There are many different styles of Filipino martial arts, but general categories can be drawn along the lines of range. Largo Mano styles tend to prefer staying at long distance from their opponents, and using well-timed and placed strikes to the hands of their opponents to disarm them. Corto or Serrada styles are the opposite, tending to crowd into their opponents, where the opponent will hopefully be uncomfortable and unprepared, while the Serrada practitioner, by virtue of his practice, will feel at home at this range. Other styles prefer the medio, or middle range, which is between Largo Mano and Serrada. There are also styles, such as Lameco Escrima, that address all three ranges. The name Lameco even comes from these ranges; (La)rgo Mano, (Me)dio, and (Co)rto.

The different Filipino styles typically cover some (or all) of the following areas:
1 Single Stick (or long blade) 2 Double long weapon 3 Long & Short (sword & dagger, e.g.) 4 Single dagger 5 Double Dagger 6 Palm Stick/Double-end Dagger 7 Empty Hands (punching, kicking, grappling) 8 Spear/Staff, long weapons (two-handed) 9 Flexible weapons (whip, sarong, etc.) 10 Throwing weapons 11 Projectile weapons (bows, blowguns) 12 Healing arts

A further distinction that some people make is that some Filipino styles are, at their heart, blade arts, while others are designed to work with sticks. There are some arts, such as Sayoc Kali, that focus on the knife almost exclusively, while there are others, such as some lineages of Balintawak Eskrima, that focus almost entirely on the single stick. This focus in certain lineages or styles may be the origin of the notion that Kali is more "complete" than Arnis or Escrima. However, this is a matter of some contention.

A distinctive feature of all of these Filipino arts is their use of geometry. In strikes/defenses and movement, lines and angles are very important. In addition, the independent use of the hands, or hands and feet, to do two different things at the same time, is a high-level skill sought after a fair amount of experience.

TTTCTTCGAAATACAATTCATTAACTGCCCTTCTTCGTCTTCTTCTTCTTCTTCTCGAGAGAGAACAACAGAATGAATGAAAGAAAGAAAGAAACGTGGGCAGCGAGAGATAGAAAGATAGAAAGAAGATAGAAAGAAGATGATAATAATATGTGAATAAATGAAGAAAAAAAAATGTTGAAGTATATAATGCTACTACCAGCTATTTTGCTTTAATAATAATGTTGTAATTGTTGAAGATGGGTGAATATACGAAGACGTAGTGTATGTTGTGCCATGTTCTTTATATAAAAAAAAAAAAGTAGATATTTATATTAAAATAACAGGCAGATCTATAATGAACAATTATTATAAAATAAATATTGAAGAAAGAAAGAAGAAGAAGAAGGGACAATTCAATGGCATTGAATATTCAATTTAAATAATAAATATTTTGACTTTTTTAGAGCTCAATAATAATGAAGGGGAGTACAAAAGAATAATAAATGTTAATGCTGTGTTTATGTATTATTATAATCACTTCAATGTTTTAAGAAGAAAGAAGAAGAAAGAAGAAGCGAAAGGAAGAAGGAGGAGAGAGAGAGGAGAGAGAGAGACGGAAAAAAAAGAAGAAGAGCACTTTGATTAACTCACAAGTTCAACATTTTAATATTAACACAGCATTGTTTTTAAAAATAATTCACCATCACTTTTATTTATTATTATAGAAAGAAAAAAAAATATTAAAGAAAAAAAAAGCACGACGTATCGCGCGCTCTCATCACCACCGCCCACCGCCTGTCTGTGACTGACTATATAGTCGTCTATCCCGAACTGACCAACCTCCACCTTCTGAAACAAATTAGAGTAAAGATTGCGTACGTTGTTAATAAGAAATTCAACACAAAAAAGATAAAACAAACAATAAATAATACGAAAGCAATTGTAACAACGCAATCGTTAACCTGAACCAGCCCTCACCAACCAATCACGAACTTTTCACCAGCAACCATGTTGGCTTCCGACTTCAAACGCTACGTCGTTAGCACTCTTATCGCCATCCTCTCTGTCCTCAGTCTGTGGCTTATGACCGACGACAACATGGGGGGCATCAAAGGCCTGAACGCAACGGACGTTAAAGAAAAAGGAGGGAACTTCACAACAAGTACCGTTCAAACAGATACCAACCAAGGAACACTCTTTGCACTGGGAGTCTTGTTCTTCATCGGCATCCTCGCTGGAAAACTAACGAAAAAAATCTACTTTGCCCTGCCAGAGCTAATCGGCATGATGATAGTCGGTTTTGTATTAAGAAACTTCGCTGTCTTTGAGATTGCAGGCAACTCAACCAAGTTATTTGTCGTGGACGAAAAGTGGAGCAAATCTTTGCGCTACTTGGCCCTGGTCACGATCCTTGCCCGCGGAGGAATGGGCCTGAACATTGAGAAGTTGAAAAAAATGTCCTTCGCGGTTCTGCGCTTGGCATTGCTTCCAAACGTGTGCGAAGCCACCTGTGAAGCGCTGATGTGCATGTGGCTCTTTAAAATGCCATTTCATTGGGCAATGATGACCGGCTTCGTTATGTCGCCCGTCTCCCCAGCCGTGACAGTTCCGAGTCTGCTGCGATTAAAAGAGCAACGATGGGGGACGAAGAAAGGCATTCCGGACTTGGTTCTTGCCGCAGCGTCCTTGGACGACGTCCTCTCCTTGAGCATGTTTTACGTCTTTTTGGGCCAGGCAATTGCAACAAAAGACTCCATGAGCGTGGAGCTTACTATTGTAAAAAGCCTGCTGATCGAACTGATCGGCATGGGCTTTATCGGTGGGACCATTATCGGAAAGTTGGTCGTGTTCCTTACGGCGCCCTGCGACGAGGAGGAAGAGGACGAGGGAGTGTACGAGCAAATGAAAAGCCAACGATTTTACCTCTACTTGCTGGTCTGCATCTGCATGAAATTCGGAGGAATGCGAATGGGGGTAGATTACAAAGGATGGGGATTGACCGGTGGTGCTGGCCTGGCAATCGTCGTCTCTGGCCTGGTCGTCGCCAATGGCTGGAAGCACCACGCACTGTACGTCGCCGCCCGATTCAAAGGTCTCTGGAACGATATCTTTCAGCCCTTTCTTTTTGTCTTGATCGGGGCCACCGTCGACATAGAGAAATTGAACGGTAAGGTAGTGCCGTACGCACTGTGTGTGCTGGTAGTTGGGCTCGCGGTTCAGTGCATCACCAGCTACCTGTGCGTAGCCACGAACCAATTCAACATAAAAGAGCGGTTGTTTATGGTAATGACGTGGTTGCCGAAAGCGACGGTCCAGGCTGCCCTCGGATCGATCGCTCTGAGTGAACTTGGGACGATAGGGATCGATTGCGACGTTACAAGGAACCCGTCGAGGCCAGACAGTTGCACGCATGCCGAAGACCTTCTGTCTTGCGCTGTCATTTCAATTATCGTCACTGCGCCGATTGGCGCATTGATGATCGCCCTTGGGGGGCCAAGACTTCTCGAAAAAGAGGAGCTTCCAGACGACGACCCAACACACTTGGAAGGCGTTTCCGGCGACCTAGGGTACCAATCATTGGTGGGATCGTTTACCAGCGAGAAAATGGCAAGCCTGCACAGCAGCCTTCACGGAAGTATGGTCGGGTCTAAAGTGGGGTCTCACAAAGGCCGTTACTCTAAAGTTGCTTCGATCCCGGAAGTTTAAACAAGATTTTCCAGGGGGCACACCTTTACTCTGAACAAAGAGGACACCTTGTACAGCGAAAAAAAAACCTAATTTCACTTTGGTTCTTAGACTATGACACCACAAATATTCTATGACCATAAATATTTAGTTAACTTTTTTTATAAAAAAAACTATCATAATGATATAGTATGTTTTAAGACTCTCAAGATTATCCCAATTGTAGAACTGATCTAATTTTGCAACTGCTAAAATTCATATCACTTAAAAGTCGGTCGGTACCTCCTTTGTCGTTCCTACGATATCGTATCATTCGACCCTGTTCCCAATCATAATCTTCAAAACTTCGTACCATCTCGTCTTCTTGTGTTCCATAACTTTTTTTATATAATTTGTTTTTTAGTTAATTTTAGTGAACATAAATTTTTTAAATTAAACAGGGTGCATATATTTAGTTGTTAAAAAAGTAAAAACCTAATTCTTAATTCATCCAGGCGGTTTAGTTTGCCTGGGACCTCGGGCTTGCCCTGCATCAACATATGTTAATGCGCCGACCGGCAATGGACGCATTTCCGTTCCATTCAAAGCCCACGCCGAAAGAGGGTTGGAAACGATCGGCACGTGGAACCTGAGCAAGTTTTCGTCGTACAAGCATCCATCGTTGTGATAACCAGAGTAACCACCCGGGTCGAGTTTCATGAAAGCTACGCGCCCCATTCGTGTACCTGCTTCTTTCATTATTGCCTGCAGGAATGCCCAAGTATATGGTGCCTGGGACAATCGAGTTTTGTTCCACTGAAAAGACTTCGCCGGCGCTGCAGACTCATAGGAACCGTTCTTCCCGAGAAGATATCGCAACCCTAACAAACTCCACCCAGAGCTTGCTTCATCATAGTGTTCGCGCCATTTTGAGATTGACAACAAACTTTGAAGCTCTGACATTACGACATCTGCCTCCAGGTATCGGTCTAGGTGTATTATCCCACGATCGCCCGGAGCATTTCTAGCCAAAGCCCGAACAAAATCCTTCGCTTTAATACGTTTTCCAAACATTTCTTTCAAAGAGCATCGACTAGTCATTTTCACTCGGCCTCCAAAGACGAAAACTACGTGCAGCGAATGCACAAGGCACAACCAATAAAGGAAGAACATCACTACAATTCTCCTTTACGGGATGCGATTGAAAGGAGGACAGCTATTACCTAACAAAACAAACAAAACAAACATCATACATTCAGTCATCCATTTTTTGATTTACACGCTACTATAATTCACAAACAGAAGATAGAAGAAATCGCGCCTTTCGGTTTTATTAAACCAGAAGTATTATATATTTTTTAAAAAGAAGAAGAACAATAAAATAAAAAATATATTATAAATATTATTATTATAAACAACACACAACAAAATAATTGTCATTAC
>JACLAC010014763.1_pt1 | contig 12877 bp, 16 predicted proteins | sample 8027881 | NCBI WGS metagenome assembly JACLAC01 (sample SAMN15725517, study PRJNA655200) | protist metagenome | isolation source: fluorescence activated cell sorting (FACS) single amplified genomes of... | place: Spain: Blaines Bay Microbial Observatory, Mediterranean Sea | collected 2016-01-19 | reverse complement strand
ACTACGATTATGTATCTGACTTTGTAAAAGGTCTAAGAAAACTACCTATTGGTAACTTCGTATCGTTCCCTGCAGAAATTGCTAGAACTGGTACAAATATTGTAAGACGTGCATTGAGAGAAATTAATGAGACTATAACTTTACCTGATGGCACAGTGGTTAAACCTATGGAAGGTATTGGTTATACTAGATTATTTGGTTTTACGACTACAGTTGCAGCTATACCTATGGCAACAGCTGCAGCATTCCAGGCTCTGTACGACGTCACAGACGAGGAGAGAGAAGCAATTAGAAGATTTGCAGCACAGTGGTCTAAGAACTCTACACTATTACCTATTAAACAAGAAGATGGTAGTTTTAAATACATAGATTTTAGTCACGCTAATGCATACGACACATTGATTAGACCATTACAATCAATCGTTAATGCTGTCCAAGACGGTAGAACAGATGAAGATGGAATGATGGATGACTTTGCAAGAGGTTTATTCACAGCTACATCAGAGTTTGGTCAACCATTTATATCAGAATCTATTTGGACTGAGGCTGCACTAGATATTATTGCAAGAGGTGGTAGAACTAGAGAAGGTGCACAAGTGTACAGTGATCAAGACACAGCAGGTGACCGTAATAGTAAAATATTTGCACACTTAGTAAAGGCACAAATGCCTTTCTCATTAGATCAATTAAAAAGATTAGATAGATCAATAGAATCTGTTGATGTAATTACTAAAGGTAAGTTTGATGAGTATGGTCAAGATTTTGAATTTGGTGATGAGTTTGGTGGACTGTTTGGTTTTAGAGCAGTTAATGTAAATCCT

Training:
Filipino styles normally classify attacks not by their weapon, or their delivery style, but by the direction of their energy - for example, a strike to the head is usually analyzed in terms of "a high lateral strike." A punch to the gut is treated much the same as a straight knife thrust to that region would be. Students learn how to deal with the energy of the attack, and then apply that knowledge to the slight variations that come with different lengths and types of weapons.

Filipino arts place great emphasis on footwork, mobility, and body positioning. The same concepts (of angles of attack, deflections, traps, passes, etc.) are applied to similar situations at different ranges, making the understanding of ranges and how to bridge them very important. The Filipinos make extensive use of geometric shapes, superimposing them on a combat situation, and movement patterns, to teach fighters to use their position and their movement to best advantage. Some styles emphasize line-cutting (a la Wing Chun), while some are very circular (like Aikido). Some like to stay at long range, some will move inside as soon as possible. These differences are hotly debated, as are most things, but they all work differently for different people.